If you are feeding with formula or expressed milk, sterilise the equipment carefully before each use. You should not share bottles or a breast pump with someone else. You can find more information at the Royal College of Obstetricians and Gynaecologists website.


How & When to Self-isolate Blog (2)

4. Arrange Deliveries

You will need to ask friends or relatives if you require help with buying groceries, other shopping or picking up medication. You can also order your shopping online as some supermarkets offer delivery services. Make sure you tell delivery drivers to leave items outside for collection if you order online. The delivery driver should not come into your home.





How to self isolate (6)5. No Visitors

During your self-isolation, the household can have no visitors. There must be no movement inside or outside.








How to self isolate (7)

6. Avoid pets

There is no evidence that pets can be infected with coronavirus. However, it is good practice to wash your hands after contact.






Where Can I Learn More?

Visit our frequently asked questions for more information.


Resources: Cayman Islands Coronavirus Advice


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Latest Information on Coronavirus


COVID-19 is a novel coronavirus that originated from Wuhan City, China in December 2019. Here is the latest information from the Cayman Islands on COVID-19. 



► Public Gatherings of More Than 50 People Restricted. Read more.

► First Case of COVID-19 Confirmed. Read more.

►CIGOUK acknowledges UK Prime Minister’s Latest COVID-19 Announcement. Read more.

► First samples sent for Testing. Read more.
►  Cruise Line Cancels Call To The Cayman Islands. Read more.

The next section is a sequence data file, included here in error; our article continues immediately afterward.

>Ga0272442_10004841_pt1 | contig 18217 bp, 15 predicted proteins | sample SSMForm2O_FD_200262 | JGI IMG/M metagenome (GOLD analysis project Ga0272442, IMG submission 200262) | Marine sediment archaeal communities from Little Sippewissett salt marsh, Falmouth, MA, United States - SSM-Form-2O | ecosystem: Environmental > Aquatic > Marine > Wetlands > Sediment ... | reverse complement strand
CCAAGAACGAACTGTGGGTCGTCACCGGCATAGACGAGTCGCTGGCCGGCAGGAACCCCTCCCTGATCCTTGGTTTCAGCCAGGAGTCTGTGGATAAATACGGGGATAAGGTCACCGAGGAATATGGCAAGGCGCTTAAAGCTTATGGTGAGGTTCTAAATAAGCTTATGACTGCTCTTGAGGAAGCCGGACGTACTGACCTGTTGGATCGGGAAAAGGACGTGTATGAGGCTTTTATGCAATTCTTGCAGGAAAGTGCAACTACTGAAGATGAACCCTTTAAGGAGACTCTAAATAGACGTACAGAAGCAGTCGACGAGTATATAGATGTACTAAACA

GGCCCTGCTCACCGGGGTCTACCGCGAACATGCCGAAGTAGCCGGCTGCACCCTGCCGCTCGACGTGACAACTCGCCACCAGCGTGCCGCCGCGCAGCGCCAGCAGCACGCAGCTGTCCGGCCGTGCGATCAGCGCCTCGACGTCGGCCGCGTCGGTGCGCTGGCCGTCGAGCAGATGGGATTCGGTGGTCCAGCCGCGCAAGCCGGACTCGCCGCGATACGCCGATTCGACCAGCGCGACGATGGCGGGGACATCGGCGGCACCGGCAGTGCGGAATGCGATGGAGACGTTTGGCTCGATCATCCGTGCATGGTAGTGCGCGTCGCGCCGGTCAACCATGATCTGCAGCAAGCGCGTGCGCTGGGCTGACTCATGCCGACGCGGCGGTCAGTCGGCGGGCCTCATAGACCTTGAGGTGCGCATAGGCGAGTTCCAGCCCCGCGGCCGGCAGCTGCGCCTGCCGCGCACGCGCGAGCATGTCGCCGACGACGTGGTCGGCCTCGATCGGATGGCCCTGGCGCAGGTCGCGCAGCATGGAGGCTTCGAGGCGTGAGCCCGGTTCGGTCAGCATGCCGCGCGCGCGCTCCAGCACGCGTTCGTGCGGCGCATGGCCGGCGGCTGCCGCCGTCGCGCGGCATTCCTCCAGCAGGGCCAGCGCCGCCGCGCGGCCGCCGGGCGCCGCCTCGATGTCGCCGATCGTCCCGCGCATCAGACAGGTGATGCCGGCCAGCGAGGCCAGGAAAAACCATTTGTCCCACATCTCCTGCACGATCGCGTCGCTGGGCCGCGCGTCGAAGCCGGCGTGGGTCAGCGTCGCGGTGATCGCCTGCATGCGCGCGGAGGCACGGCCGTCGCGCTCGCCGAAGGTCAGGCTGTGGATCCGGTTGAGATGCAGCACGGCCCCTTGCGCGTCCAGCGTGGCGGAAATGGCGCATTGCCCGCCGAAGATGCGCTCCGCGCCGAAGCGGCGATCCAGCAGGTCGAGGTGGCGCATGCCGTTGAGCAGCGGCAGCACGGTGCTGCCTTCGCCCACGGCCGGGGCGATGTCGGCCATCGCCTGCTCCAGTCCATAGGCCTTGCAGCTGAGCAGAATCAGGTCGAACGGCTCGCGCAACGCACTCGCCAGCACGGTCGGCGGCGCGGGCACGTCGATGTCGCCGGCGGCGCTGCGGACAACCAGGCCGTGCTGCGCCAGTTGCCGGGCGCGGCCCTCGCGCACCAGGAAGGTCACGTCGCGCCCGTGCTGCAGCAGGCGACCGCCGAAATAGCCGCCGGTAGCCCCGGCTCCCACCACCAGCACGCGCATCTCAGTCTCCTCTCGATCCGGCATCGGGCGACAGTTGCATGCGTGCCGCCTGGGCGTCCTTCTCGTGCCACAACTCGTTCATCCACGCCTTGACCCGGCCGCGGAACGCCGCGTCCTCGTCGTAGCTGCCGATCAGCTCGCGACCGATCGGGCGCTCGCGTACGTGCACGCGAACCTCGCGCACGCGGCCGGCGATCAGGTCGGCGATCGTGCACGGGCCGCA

► The Cayman Islands Prepares As Regional Cases Are Confirmed In The Caribbean. Read more.
► Travel Restrictions & Advice From The Cayman Islands Government. Read more.
► Health Precautions At The Border & Immigration Advice. Read More.
►  Ministers attend a Special Meeting to discuss ways of protecting the region from COVID-19. Read more.
► Cruise Ship Denied Landing. Read More.
► Advice for residents returning from the Dominican Republic. Read more.
► Cayman Islands Government places COVID-19 (Coronavirus) on Schedule of Notifiable Dieseases. Read more.


Read more from our press room.



Travel Restrictions & Advice From The Cayman Islands Government. Read more.

► Advice for residents returning from the Dominican Republic. Read more.

► Cayman Airways change fees waived for March travel. Read more.



Coronavirus spreads person to person. Someone who is actively sick with COVID-19 can spread the illness to others. People who are not yet sick but have contracted the virus seem to also spread this illness.

Because it's a new illness, we do not know exactly how coronavirus spreads from person to person but similar viruses are spread in cough droplets. With this in mind, when it comes to prevention of spread there are several things you can do to help stop the virus spreading. These are:

  1. Frequently wash your hands with soap and water. If you do not have this then use an alcohol based hand sanitizer.
  2. Cover your nose and mouth when coughing or sneezing. Use tissues. Do not use your hands. If you have no tissues, use your elbow.